Image via wikipedia
Thoreau‘s final paragraph of Walden includes the line, “Only that day dawns to which we are awake.” I am sure he meant this both metaphorically and literally. I feel like I have a fairly good handle on the metaphor. I’m conscious of and grateful for this precious bit of life I’ve been given. BUT, I have been slacking off on the other part — getting up early. These excerpts from “Walden” always reignite my determination to “make-up with mornings” and even learn to love them.
…All memorable events, I should say, transpire in morning time and in a morning atmosphere. The Vedas say, “All intelligences awake with the morning.” Poetry and art, and the fairest and most memorable of the actions of men, date from such an hour. All poets and heroes, like Memnon, are the children of Aurora, and emit their music at sunrise. To him whose elastic and vigorous thought keeps pace with the sun, the day is a perpetual morning. It matters not what the clocks say or the attitudes and labors of men. Morning is when I am awake and there is a dawn in me…
…We must learn to reawaken and keep ourselves awake, not by mechanical aids, but by an infinite expectation of the dawn, which does not forsake us in our soundest sleep. I know of no more encouraging fact than the unquestionable ability of man to elevate his life by a conscious endeavor. It is something to be able to paint a particular picture, or to carve a statue, and so to make a few objects beautiful; but it is far more glorious to carve and paint the very atmosphere and medium through which we look, which morally we can do. To affect the quality of the day, that is the highest of arts. Every man is tasked to make his life, even in its details, worthy of the contemplation of his most elevated and critical hour…
This is a “mind map” of the complete Excess Emancipation Project. The daily habits I am integrating; new beliefs I am creating; and the “broad strokes” of my 101 day journey are depicted here.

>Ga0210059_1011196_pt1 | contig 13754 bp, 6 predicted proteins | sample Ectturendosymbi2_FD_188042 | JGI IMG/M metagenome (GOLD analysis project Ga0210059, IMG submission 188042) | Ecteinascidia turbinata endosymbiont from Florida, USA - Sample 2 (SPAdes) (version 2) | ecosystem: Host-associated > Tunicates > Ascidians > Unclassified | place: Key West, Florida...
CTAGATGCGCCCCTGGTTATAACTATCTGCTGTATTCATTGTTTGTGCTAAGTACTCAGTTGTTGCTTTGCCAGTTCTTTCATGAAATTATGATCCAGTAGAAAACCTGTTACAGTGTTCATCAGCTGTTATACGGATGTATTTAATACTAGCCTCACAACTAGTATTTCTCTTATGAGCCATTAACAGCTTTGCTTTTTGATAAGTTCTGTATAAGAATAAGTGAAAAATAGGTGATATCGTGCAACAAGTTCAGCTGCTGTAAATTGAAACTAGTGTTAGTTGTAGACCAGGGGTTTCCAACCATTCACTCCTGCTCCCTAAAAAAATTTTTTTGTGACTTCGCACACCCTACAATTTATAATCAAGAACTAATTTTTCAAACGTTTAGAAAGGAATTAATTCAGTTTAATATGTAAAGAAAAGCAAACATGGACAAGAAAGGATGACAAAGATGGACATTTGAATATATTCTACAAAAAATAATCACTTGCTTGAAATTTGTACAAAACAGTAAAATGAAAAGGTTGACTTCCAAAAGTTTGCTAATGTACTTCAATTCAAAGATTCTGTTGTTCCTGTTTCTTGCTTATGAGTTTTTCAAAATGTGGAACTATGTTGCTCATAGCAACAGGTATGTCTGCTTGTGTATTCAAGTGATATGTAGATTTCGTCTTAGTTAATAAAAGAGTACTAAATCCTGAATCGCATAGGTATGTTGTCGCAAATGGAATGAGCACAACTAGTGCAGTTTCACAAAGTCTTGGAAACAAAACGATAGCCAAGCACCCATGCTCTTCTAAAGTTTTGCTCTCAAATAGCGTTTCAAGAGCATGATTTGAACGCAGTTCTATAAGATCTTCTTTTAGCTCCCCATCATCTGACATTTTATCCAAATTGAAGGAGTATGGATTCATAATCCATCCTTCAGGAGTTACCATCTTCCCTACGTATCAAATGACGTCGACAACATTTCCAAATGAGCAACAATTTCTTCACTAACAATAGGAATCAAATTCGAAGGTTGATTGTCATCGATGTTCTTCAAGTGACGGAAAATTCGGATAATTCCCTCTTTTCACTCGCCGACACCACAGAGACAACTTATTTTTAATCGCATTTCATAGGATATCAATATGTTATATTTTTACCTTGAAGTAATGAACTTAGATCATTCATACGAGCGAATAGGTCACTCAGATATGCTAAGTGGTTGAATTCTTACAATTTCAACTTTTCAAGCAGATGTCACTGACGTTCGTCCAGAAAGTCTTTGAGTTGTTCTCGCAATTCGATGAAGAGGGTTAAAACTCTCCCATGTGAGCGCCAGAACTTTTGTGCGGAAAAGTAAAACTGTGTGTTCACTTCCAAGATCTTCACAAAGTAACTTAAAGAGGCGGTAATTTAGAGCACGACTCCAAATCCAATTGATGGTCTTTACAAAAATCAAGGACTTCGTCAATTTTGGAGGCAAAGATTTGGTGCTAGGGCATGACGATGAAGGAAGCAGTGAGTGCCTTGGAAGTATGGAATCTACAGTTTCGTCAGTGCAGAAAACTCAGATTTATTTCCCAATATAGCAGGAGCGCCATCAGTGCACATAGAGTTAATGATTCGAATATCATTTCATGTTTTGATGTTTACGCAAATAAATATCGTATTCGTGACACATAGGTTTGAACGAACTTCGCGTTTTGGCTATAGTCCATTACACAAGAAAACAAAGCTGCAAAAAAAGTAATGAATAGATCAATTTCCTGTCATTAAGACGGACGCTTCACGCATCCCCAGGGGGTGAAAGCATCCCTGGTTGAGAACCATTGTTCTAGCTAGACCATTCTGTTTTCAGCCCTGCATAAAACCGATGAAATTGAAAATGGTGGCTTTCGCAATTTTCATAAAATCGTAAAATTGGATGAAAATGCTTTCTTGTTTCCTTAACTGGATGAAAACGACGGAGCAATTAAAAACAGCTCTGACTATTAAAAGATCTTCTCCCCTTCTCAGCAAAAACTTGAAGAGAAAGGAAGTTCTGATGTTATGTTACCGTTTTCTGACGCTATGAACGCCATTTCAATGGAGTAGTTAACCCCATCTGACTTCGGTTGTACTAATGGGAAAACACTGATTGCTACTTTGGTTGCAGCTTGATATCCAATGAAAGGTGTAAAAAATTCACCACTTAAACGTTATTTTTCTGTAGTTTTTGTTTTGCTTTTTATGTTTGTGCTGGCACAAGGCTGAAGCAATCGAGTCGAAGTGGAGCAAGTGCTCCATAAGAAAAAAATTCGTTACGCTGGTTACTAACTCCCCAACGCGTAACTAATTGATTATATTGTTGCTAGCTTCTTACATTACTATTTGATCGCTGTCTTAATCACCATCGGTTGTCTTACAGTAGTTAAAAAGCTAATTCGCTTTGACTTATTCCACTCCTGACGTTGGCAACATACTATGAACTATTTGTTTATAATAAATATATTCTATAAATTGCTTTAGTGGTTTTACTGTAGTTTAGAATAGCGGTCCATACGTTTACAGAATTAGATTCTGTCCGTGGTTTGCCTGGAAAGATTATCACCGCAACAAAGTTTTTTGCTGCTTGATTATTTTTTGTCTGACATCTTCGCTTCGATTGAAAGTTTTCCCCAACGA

I committed to this vision on December 11, 2011 and it will be completed on March 21, 2012. This future I am creating is really an integration of habits I once had and/or things I’ve always wanted to do.
So far, it hasn’t been particularly easy. I see a lot of blogs out there about this person’s great new life on a raw food diet or that person’s successful purging of the possessions and I get a little frustrated. It seems like these things came easy to those people. Maybe I’m not reading far enough. Maybe they just didn’t talk about the crying.
One thing is for sure: As I look at my Dad’s desk from when I was a kid, or his galoshes from when he was a kid, I am acutely aware of tough times ahead. I am so habituated to attributing sentimental value to inanimate objects, it feels kinda like I’m getting rid of him, not just some stuff. Granted, I will be hopefully giving any/all family heirlooms to my sisters and brothers, but I know there will be a few things left over that I will have to face selling or giving away.
And it’s not just stuff from Dad and Mom (like her tin dollhouse from the 50s) a lot of my stuff are things I have picked up during my travels to Paris, Morocco, Indonesia, Costa Rica and more. Or they bring back memories of hijinks or lost loves. I suppose this is the inevitable crux of the issue.
I am committed to getting free of having to “tend” all this stuff, though. It’s so much work to dust, house, store, maintain and care for and about this inanimate menagerie. I have always fantasized about being free of it — about living a life more like Thoreau at Walden Pond — and I am determined to get there.
(Dear Universe, Please don’t infer that I want to be put in a position where I have to build my own house with just an axe and old nails from my neighbor’s shanty.)